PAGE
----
I do know that the committee will evaluate everything to make next year better.  I'm sure the evaluation will include smaller sites, larger sites, more sites, and everything else that has been mentioned.  Their goal is to make keep this the premier homebrew competition in the world.
Fixed that ;)

Good points, Fred.  I think we all want have the same goal, it's just a matter of figuring out the best way to get there.  It's good to get a lot of different ideas on the table so they can be evaluated.
Tom Schmidlin

Offline anthony

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Re: National Homebrewing Competition Fees and Support
« Reply #88 on: May 05, 2011, 10:16:40 PM »
I'd be interested to see a statistical breakdown of where the growth is... is it in number of new brewers entering or number of entries each brewer is sending in...

If it is the latter, a change to how Ninkasi and Homebrew Club of the Year are calculated at the 2nd round might fix it... along with some corresponding carry over from what happens in the 1st round as well.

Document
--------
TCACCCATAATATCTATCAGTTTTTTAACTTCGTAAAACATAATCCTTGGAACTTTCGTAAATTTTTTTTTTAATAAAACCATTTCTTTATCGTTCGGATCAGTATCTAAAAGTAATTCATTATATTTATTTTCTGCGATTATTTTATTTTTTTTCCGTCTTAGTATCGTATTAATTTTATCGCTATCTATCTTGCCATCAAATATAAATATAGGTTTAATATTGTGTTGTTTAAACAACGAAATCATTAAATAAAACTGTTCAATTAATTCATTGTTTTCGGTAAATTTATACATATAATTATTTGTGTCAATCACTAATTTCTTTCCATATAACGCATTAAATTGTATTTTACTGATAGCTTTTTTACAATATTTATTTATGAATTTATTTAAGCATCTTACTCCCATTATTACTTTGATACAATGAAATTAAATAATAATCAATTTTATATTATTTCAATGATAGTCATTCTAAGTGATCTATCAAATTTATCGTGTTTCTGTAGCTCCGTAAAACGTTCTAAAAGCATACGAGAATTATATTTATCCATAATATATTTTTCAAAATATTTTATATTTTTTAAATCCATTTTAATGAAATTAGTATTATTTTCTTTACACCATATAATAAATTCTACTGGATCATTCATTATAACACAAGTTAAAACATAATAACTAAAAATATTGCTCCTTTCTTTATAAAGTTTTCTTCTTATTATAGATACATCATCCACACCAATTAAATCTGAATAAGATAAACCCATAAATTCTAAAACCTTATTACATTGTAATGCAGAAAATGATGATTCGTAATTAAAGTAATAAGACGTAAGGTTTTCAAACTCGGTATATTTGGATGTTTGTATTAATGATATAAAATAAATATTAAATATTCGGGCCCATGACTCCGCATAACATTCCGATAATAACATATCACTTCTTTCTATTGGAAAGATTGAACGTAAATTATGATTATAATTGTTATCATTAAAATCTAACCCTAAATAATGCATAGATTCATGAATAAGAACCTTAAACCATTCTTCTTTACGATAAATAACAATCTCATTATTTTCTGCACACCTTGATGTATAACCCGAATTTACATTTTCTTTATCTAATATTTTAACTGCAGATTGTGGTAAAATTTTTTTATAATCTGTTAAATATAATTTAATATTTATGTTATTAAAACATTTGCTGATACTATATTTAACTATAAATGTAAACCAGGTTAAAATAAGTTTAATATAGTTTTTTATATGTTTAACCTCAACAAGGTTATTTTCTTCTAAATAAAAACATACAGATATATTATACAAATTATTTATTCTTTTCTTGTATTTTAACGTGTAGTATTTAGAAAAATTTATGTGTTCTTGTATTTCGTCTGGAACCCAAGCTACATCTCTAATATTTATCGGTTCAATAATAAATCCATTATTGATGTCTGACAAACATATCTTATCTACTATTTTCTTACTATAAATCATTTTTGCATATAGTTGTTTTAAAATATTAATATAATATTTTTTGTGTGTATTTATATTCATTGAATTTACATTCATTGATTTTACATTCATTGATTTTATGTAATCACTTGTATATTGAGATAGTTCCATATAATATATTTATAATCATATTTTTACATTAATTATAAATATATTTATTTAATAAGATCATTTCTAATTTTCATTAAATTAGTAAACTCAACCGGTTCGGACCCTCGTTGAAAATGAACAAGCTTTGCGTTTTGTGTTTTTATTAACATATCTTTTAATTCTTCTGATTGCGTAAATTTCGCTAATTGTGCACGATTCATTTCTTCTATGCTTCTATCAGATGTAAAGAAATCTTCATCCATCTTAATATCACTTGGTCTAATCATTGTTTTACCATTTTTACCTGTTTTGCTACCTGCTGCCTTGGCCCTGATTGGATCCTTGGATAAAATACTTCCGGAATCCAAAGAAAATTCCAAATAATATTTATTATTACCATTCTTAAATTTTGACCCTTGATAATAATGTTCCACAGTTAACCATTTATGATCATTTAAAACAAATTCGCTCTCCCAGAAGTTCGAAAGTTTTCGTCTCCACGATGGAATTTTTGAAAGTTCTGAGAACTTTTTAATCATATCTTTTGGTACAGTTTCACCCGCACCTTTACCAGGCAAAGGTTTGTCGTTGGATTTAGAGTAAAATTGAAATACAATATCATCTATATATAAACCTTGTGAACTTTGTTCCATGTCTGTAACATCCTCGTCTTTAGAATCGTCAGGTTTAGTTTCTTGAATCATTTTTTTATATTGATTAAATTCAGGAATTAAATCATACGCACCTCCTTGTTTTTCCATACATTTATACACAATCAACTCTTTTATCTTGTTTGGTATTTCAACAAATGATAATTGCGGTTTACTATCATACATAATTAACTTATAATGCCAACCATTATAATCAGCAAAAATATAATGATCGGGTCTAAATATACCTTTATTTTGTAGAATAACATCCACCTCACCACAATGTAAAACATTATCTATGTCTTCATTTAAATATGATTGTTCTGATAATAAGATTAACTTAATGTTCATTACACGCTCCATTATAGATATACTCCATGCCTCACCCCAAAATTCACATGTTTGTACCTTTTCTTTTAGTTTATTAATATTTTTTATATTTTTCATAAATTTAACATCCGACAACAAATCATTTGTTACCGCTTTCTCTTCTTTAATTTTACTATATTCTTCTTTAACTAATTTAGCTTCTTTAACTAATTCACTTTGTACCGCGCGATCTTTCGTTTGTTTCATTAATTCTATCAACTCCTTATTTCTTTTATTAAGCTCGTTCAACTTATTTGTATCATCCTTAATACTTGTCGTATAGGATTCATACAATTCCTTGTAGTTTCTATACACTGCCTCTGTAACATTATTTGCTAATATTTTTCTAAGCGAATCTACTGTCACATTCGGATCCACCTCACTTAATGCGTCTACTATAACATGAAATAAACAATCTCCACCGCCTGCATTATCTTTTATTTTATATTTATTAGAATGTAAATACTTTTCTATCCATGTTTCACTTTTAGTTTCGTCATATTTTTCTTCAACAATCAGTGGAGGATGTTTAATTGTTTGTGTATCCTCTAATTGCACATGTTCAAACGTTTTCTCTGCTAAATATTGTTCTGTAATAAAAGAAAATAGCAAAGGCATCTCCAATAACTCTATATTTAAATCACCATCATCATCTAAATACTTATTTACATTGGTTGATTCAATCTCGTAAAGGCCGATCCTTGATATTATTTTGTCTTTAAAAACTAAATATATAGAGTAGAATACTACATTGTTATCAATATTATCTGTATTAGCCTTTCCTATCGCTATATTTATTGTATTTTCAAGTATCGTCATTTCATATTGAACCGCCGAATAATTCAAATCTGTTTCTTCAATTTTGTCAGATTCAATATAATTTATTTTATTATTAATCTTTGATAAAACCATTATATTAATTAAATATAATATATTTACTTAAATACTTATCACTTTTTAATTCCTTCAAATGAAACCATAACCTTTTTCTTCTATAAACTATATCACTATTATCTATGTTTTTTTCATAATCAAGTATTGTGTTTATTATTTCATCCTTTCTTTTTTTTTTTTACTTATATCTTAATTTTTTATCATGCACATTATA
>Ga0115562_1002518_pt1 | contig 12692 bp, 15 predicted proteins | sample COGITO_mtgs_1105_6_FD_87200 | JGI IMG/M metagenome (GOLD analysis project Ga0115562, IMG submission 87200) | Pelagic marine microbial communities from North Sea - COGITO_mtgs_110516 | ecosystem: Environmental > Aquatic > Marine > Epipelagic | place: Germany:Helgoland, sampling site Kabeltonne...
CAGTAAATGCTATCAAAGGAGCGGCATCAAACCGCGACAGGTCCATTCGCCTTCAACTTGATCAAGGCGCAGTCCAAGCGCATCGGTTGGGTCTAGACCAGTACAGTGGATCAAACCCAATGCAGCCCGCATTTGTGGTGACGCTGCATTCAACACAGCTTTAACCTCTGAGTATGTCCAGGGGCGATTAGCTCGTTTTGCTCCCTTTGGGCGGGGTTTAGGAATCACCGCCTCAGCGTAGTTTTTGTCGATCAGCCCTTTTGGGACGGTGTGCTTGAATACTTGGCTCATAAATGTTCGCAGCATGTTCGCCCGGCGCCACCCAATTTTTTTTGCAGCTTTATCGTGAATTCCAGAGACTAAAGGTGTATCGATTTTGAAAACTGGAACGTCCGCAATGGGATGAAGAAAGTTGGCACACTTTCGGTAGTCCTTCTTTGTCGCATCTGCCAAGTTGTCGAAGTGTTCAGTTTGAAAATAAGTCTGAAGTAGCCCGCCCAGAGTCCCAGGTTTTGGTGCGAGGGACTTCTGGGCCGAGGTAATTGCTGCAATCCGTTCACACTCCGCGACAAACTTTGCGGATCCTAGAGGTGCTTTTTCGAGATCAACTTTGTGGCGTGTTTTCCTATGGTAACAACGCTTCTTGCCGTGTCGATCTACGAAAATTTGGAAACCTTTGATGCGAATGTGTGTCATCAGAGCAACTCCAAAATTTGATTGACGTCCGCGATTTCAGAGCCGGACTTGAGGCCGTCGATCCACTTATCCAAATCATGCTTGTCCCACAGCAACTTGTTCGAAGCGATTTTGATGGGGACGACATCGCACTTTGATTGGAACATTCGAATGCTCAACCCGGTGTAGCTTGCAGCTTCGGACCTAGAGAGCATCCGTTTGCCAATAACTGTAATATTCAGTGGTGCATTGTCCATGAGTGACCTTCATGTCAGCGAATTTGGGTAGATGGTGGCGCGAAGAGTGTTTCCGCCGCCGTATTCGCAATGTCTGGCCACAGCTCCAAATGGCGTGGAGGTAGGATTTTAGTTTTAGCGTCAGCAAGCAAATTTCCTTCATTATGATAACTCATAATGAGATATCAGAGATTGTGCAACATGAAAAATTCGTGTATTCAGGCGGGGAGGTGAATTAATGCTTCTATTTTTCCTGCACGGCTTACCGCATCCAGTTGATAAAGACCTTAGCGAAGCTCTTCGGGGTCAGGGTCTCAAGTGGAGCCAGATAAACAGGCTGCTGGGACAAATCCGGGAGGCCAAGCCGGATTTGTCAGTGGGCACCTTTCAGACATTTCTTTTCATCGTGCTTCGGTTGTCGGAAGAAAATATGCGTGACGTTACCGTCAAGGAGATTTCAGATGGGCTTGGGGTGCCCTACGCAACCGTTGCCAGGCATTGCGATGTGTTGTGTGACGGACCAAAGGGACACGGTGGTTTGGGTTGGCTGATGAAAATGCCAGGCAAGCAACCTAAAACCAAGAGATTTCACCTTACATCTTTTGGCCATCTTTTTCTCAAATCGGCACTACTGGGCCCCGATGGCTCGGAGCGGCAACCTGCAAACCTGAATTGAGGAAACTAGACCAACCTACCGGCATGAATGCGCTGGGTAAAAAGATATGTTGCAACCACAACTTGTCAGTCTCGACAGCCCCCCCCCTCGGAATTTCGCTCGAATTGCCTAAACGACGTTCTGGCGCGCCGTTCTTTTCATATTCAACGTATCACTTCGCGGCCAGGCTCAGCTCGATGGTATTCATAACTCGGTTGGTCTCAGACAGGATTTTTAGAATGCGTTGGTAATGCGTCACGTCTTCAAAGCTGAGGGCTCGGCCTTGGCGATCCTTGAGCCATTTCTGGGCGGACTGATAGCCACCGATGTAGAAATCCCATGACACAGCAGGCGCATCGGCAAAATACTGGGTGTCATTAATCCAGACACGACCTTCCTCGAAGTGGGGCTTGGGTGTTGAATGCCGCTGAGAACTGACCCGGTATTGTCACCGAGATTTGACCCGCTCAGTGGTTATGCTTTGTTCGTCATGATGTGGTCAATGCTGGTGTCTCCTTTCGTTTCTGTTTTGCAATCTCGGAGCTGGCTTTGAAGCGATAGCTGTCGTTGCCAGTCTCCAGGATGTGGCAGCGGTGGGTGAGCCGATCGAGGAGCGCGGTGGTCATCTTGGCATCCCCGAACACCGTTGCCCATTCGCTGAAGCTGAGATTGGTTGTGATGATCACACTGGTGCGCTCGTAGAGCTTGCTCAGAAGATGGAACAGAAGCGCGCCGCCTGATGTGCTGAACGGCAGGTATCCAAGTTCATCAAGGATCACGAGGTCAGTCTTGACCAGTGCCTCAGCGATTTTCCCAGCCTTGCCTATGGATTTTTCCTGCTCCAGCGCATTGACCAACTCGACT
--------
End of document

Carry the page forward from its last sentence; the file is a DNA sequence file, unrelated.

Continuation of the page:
Offline johnf

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Re: National Homebrewing Competition Fees and Support
« Reply #89 on: May 05, 2011, 11:05:42 PM »
I'd be interested to see a statistical breakdown of where the growth is... is it in number of new brewers entering or number of entries each brewer is sending in...

If it is the latter, a change to how Ninkasi and Homebrew Club of the Year are calculated at the 2nd round might fix it... along with some corresponding carry over from what happens in the 1st round as well.

The AHA has published for 2008-2010 the number of brewers, and number of entries. The number of entries per brewer decreased each year. I suspect it will again this year, or at least not go up much.

http://www.homebrewersassociation.org/pages/competitions/national-homebrew-competition/winners

Last year people blamed the two regions filling up on Jamil (who did not enter) and Gordon (who entered a region that didn't fill up). I don't think capping entries per brewer gets you very far since very few people enter a ton, and it completely changes the nature of the Ninkasi award if the cap is low enough to make a difference (like 10 or less). Its not the 10 guys who enter 25, it is the 1000 guys who enter 3.